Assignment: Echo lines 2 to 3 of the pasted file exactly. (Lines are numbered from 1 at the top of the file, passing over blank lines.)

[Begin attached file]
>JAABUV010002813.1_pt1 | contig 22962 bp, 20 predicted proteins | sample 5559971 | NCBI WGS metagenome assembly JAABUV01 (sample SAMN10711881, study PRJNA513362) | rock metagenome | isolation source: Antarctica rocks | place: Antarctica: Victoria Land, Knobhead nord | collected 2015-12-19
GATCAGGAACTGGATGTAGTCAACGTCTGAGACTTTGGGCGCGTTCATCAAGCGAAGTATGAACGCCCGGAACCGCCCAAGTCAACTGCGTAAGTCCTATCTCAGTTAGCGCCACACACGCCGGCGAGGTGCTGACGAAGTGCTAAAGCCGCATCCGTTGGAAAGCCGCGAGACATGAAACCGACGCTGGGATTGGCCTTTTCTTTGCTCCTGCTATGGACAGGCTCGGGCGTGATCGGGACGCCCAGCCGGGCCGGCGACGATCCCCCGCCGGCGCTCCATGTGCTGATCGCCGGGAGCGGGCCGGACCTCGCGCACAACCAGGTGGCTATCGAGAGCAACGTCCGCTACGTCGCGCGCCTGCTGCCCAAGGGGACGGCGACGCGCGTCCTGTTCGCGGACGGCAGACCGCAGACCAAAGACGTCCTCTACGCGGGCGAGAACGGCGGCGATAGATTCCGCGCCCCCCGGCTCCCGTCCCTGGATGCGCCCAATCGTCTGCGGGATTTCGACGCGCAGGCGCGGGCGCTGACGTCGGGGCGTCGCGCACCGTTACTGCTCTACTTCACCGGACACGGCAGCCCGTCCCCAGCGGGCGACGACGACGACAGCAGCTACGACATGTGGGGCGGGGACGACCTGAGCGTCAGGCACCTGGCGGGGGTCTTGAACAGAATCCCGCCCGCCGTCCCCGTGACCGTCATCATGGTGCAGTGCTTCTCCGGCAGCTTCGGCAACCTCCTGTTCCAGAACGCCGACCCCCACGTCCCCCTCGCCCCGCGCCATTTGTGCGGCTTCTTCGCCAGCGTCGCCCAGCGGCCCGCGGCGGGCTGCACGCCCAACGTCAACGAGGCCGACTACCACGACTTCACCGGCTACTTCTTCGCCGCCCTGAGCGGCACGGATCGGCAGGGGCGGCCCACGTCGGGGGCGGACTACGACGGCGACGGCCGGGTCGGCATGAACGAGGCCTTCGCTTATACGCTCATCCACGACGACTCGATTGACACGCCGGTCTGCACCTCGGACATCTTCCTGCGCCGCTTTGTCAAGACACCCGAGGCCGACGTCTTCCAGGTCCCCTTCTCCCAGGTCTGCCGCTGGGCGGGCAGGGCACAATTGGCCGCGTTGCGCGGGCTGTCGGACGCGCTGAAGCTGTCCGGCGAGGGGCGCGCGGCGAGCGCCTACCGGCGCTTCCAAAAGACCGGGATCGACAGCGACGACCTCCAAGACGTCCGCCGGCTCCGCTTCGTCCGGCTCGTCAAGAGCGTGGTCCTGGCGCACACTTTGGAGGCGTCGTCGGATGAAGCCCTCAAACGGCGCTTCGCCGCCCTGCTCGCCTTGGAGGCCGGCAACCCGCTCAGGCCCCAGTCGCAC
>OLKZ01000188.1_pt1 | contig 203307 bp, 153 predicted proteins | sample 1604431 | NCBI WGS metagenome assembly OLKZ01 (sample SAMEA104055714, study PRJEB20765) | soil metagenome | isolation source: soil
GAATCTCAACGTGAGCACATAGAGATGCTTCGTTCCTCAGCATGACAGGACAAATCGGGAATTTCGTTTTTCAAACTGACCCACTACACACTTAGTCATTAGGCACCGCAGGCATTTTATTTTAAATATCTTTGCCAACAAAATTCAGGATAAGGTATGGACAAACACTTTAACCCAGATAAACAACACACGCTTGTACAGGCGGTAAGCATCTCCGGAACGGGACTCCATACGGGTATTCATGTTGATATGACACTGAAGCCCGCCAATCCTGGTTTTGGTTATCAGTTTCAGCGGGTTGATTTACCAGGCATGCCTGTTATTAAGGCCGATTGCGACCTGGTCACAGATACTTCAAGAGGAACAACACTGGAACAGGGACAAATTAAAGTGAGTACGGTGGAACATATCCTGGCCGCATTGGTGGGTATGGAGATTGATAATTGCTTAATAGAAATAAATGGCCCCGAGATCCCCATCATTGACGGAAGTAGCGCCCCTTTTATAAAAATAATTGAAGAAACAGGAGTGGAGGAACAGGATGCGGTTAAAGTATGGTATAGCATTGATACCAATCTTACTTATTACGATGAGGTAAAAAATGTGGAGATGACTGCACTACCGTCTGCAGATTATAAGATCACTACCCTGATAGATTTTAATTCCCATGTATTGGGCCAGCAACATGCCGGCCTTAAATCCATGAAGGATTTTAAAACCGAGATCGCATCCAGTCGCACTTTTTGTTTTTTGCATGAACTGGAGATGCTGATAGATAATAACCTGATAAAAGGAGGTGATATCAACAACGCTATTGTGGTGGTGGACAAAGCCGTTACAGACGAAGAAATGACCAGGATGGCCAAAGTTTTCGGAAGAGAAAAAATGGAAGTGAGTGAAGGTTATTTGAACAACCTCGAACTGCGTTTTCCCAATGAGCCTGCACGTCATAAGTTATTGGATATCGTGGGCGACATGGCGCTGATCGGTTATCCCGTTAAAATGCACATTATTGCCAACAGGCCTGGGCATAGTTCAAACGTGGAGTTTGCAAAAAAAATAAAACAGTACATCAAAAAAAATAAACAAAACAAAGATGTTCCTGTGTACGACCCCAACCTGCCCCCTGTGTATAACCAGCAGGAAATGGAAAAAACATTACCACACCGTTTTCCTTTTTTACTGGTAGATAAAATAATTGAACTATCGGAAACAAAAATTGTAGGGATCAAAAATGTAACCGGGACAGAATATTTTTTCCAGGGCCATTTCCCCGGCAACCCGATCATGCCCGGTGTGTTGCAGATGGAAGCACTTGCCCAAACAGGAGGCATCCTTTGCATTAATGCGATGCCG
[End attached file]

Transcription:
GATCAGGAACTGGATGTAGTCAACGTCTGAGACTTTGGGCGCGTTCATCAAGCGAAGTATGAACGCCCGGAACCGCCCAAGTCAACTGCGTAAGTCCTATCTCAGTTAGCGCCACACACGCCGGCGAGGTGCTGACGAAGTGCTAAAGCCGCATCCGTTGGAAAGCCGCGAGACATGAAACCGACGCTGGGATTGGCCTTTTCTTTGCTCCTGCTATGGACAGGCTCGGGCGTGATCGGGACGCCCAGCCGGGCCGGCGACGATCCCCCGCCGGCGCTCCATGTGCTGATCGCCGGGAGCGGGCCGGACCTCGCGCACAACCAGGTGGCTATCGAGAGCAACGTCCGCTACGTCGCGCGCCTGCTGCCCAAGGGGACGGCGACGCGCGTCCTGTTCGCGGACGGCAGACCGCAGACCAAAGACGTCCTCTACGCGGGCGAGAACGGCGGCGATAGATTCCGCGCCCCCCGGCTCCCGTCCCTGGATGCGCCCAATCGTCTGCGGGATTTCGACGCGCAGGCGCGGGCGCTGACGTCGGGGCGTCGCGCACCGTTACTGCTCTACTTCACCGGACACGGCAGCCCGTCCCCAGCGGGCGACGACGACGACAGCAGCTACGACATGTGGGGCGGGGACGACCTGAGCGTCAGGCACCTGGCGGGGGTCTTGAACAGAATCCCGCCCGCCGTCCCCGTGACCGTCATCATGGTGCAGTGCTTCTCCGGCAGCTTCGGCAACCTCCTGTTCCAGAACGCCGACCCCCACGTCCCCCTCGCCCCGCGCCATTTGTGCGGCTTCTTCGCCAGCGTCGCCCAGCGGCCCGCGGCGGGCTGCACGCCCAACGTCAACGAGGCCGACTACCACGACTTCACCGGCTACTTCTTCGCCGCCCTGAGCGGCACGGATCGGCAGGGGCGGCCCACGTCGGGGGCGGACTACGACGGCGACGGCCGGGTCGGCATGAACGAGGCCTTCGCTTATACGCTCATCCACGACGACTCGATTGACACGCCGGTCTGCACCTCGGACATCTTCCTGCGCCGCTTTGTCAAGACACCCGAGGCCGACGTCTTCCAGGTCCCCTTCTCCCAGGTCTGCCGCTGGGCGGGCAGGGCACAATTGGCCGCGTTGCGCGGGCTGTCGGACGCGCTGAAGCTGTCCGGCGAGGGGCGCGCGGCGAGCGCCTACCGGCGCTTCCAAAAGACCGGGATCGACAGCGACGACCTCCAAGACGTCCGCCGGCTCCGCTTCGTCCGGCTCGTCAAGAGCGTGGTCCTGGCGCACACTTTGGAGGCGTCGTCGGATGAAGCCCTCAAACGGCGCTTCGCCGCCCTGCTCGCCTTGGAGGCCGGCAACCCGCTCAGGCCCCAGTCGCAC
>OLKZ01000188.1_pt1 | contig 203307 bp, 153 predicted proteins | sample 1604431 | NCBI WGS metagenome assembly OLKZ01 (sample SAMEA104055714, study PRJEB20765) | soil metagenome | isolation source: soil